AIIM was used to identify and prioritise three key stakeholder groups. The team carried out a mapping (considering how aligned each stakeholder was with the policy objectives, how interested they were in the policy issue and how much influence they had upon achieving the desired policy change), to help better understand and determine how best to work with them.

Progress markers were used to monitor how the behaviour of the three priority stakeholders changed over time. They were modified to reflect how the organisation’s influence on political will is linked to the extent to which stakeholders ‘understand’, ‘support’ and ‘engage with’ the issue over time. For example, you can judge if you have been successful in influencing a policy-maker’s perception by exploring how they act in relation to, or talk about the issue.

Excel templates were used to record the data, which linked to an activity log and results template. The templates facilitated the reflection stage, on which guidance was also provided.

The following principles and approaches drove the development of the tool methodology:

  • Embedded: The project team aimed to understand the needs of the relevant Save the Children country offices to ensure the tool was appropriate, rather than bringing in entirely new approaches. It also sought to minimise the burden for country office staff, to allow learning from what had previously worked and to facilitate uptake of the tool.
  • Participatory: The Save the Children UK team played a facilitating role, ensuring that processes were guided by the needs of their staff in the country offices, and that practical exercises were participatory.
  • Simple and innovative methods: this allows for the easy collection of data without necessitating a large investment in data collection resources.
  • Recognising complexity: based on RAPID’s best practices, the project explored plausible contributory links between interventions and behavioural changes.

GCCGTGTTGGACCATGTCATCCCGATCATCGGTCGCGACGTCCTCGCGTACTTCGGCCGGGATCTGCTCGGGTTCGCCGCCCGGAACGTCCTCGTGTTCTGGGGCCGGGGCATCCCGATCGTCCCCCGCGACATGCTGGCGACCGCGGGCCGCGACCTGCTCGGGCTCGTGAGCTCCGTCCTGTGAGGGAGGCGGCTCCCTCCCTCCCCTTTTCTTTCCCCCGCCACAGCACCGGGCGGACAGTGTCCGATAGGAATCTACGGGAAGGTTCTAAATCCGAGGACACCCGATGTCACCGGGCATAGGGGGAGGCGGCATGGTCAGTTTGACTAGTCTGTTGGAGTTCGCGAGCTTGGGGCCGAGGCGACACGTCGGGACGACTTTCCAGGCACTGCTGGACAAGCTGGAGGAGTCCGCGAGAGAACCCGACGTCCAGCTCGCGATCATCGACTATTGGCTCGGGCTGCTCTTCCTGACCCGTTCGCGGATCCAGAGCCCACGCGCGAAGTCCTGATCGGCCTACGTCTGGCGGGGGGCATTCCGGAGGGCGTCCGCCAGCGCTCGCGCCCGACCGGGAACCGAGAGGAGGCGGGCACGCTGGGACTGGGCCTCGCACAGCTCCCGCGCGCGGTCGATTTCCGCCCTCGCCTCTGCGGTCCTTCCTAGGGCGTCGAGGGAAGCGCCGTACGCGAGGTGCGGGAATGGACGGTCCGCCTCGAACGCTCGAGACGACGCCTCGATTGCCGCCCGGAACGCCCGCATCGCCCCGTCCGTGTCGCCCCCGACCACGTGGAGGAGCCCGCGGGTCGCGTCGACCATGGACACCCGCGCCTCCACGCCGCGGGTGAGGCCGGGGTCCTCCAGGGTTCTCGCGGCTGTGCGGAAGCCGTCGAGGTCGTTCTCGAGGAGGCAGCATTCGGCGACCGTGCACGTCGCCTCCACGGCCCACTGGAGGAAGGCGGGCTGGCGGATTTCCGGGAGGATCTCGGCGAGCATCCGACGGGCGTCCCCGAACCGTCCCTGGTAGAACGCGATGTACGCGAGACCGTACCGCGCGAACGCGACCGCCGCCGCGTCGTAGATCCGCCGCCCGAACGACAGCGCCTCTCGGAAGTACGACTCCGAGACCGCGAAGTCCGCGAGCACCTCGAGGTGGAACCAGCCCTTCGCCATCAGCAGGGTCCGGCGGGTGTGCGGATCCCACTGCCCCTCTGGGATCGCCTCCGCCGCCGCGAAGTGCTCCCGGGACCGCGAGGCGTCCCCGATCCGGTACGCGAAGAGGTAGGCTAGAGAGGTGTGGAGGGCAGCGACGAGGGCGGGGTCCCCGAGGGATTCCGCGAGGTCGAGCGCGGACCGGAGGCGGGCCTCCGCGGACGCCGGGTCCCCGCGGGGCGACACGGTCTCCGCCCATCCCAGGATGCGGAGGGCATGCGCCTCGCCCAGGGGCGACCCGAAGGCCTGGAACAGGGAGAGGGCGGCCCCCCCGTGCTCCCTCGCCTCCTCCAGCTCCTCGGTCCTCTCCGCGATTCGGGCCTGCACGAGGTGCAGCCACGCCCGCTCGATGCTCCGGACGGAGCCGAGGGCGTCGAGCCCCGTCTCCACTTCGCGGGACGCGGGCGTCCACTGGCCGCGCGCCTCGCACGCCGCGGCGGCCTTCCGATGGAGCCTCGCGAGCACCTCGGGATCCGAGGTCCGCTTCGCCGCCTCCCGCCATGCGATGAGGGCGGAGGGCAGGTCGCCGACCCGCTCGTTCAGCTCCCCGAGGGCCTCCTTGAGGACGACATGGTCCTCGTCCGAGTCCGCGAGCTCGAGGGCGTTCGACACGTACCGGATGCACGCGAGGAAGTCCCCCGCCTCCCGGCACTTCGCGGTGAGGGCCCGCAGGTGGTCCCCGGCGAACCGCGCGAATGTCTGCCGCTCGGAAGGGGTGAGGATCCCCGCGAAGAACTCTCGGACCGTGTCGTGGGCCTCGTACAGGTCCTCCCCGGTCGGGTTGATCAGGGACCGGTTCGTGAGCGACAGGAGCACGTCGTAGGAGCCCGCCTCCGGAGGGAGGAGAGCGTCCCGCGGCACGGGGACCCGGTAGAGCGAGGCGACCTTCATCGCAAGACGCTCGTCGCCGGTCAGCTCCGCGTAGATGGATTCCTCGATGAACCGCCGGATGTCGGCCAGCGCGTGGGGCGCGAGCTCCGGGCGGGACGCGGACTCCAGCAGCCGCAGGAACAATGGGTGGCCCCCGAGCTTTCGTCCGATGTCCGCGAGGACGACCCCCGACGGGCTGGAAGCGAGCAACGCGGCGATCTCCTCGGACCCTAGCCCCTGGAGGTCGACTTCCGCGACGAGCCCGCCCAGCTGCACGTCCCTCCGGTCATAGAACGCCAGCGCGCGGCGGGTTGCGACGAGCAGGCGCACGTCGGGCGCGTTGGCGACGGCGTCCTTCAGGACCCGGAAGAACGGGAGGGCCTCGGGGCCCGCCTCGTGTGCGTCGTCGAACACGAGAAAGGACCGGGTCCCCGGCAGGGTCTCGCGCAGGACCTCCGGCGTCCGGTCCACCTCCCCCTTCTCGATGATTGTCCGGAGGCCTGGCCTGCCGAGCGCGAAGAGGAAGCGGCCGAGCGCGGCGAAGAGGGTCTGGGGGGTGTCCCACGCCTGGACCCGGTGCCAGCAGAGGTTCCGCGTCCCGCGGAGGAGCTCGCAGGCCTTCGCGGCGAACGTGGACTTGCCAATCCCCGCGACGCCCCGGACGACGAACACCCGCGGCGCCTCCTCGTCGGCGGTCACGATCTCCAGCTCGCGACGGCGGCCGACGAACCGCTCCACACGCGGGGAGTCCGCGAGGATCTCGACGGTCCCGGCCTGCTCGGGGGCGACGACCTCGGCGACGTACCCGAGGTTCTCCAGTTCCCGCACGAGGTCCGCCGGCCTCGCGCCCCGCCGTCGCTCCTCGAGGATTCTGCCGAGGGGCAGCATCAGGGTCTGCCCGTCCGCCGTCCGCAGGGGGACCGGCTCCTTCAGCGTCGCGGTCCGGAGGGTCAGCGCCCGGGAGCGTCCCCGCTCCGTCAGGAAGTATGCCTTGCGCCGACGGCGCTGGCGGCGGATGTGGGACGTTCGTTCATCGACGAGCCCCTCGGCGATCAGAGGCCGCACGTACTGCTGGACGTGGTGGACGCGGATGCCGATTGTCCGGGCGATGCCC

How was ROMA adapted to the project context? 

The first phase of the work involved a review of existing tools used by Save the Children and discussions to understand the needs and challenges faced by the country office teams. A pilot version of the tool was designed and then tested in ODI-led workshops with teams in Nigeria, Ethiopia and Indonesia. The tool was then revised, incorporating country office team experiences into practical examples. Templates were also specifically developed to guide the tool’s users in recording key information. The revised tool continues to be piloted ahead of its full roll out.

Developing progress markers to adequately measure behaviour change required the most time when working with the country office teams. As progress markers can reflect nuanced and complex changes in behaviour, developing concise markers took several iterations. Reflecting upon the work of different groups in the plenary sessions was an effective way to gather feedback and improve the progress markers.

What was achieved or learned by using ROMA?

ROMA provides a systematic approach to monitoring advocacy efforts. When linked to budgetary information it supports an assessment of cost effectiveness. The approach is iterative; therefore, the reflection step is emphasised as the most important stage and is required to fully understand the results. In response, changes to strategies can be noted and made for the next planning and reporting period. Therefore, reflection is where learning takes place.

The successful application of the tool will depend upon the motivation of the country offices to systematically apply the approach and to integrate it in their routine practices. It presents a substantial change in practice for the advocacy community.

The tool demands practitioners to be more intentional with their advocacy by documenting their actions and observed behaviour change. This requires advocacy to be implemented in a systematic manner. As advocacy is a heavily relational activity that relies upon people talking to each other, most advocates are not used to systematically recording their activities and linking them to observed changes. Instead they may retroactively find evidence to demonstrate contribution ex post, which increases the risk of bias (see Buffardi, Hearn and Tilley; 2017 for further reflections on assessing advocacy in practice).